'We Grown Now' Finds the Poetry but Loses the Grit

Directed by Minhal Baig

Starring Blake Cameron James, Gian Knight Ramirez, S. Epatha Merkerson, Avery Holliday, Ora Jones, Lil Rel Howery, Jurnee Smollett

Photo courtesy of Sony Pictures Classics.

BY Leina GabraPublished May 8, 2024


"A place is the people" flashes on a black screen at the end of We Grown Now, Minhal Baig's third feature film. This message drives Baig's writing and directing, which gently and artfully portrays the tragedies, hardships and moments of beauty in Chicago's Cabrini-Green public housing project in 1992 through the eyes of two young boys, Malik (Blake Cameron James) and Eric (Gian Knight Ramirez). Although Baig and cinematographer Pat Scola make the tale beautiful, We Grown Now leans slightly too heavily on style and mood, rather than on a sense of authenticity that would bring this the message home.

There is a clear before and after in this tale: before seven-year-old Dantrell Davis is shot and killed near Malik and Eric's school, and after. The tragic murder of Dantrell Davis is a true story that encapsulates the rise in gang shootings at Cabrini-Green, but Dantrell is not the focus of the story. In fact, his character's face does not appear in the film at all.

Instead, his death is the cataclysmic event that takes Malik and Eric from telling each other corny jokes and debating the Chicago Bulls to confronting the finality of death and, for Malik, the pain of leaving home even as he knows there are greener pastures ahead.

Dantrell's murder not only highlights the escalating violence at Cabrini-Green, but also increases the tension between the police and the buildings' residents. First, the cops begin to require all residents to show identification to enter the housing project, and, soon after, they conduct invasive drug searches throughout the residents' apartments. Baig shows no restraint in these moments, portraying Malik and Eric's confusion, anger, fear and sadness as their homes become akin to jail cells.

Despite the plot's potential, a palatable lack of realness removes the audience from Malik and Eric's world. The characters' dialogue, particularly that of the film's grown-ups, is sometimes trite. For example, Eric's father Jason (Lil Rel Howery) has only one meaningful scene, delivering a monologue riddled with clichés: "We don't get a lot of time here on Earth," "Tomorrow is not promised," and other similar platitudes.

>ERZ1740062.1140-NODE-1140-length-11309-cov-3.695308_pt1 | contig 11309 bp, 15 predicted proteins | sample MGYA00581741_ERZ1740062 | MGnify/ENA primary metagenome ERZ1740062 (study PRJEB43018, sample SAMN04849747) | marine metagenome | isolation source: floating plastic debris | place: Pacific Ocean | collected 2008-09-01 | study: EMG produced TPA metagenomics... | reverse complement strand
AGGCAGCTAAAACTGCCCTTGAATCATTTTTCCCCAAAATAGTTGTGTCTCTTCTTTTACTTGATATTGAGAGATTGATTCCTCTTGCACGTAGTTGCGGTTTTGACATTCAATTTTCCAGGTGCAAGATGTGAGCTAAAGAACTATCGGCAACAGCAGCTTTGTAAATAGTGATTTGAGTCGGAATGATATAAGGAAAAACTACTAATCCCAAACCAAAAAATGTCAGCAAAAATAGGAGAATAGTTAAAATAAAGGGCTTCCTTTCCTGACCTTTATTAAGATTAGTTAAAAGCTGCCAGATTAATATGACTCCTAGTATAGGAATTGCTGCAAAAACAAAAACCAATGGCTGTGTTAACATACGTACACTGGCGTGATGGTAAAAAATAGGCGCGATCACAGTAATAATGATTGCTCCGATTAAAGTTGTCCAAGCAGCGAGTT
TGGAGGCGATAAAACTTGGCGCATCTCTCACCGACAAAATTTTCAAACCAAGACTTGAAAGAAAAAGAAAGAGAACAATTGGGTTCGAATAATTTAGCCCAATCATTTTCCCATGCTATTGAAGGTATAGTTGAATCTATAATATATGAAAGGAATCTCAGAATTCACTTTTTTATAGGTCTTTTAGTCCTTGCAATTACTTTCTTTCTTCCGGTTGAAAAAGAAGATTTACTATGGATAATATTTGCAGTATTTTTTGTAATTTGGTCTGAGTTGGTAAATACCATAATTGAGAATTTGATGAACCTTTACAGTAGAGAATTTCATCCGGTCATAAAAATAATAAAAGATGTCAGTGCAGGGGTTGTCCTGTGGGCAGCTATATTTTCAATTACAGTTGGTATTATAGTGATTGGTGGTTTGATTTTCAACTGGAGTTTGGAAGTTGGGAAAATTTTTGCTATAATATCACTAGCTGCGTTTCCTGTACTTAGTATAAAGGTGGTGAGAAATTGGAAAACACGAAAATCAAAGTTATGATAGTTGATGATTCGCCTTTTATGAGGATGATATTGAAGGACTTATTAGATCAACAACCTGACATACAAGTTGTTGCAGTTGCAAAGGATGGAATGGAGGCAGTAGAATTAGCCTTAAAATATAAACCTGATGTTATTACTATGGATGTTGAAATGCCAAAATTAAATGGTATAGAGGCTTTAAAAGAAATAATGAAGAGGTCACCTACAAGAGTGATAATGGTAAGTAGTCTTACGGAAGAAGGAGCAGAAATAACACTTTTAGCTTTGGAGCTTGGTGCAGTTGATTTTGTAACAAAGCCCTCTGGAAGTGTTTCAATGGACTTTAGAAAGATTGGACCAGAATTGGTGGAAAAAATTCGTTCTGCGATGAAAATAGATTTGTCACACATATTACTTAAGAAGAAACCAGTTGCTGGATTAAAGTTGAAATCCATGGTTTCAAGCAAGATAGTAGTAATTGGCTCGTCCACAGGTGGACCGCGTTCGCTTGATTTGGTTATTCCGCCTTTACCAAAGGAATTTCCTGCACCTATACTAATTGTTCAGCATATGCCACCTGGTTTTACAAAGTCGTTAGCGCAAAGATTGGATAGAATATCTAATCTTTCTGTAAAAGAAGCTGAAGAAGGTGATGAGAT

Similarly, Malik's grandmother (S. Epatha Merkerson) often speaks too poetically to connect with. Aptly, at one moment, she state,: "There's poetry in everything." And, despite moments of well-written childlike banter between the film's two main characters, several of Malik and Eric's conversations about death, home and friendship are too philosophical for such young children.

However, Scola does a fine job of finding the "poetry in everything" with his artistic choices. Lighting up Cabrini-Green's interior shots with soft orange hues, the housing project shines beautifully, reflecting the characters' nostalgic perception of the place. Scola's shots are creative and unique; he shoots from underneath tables and between two rooms, bringing out the unique personality of the space.

Baig approaches this true story with heart and meticulous consideration. Baig's commitment to beautiful, visual storytelling is apparent despite the often too-theoretical dialogue. Ultimately, We Grown Now is a touching, if somewhat contrived, portrayal of childhood innocence lost to tragedy.

(Mongrel Media)

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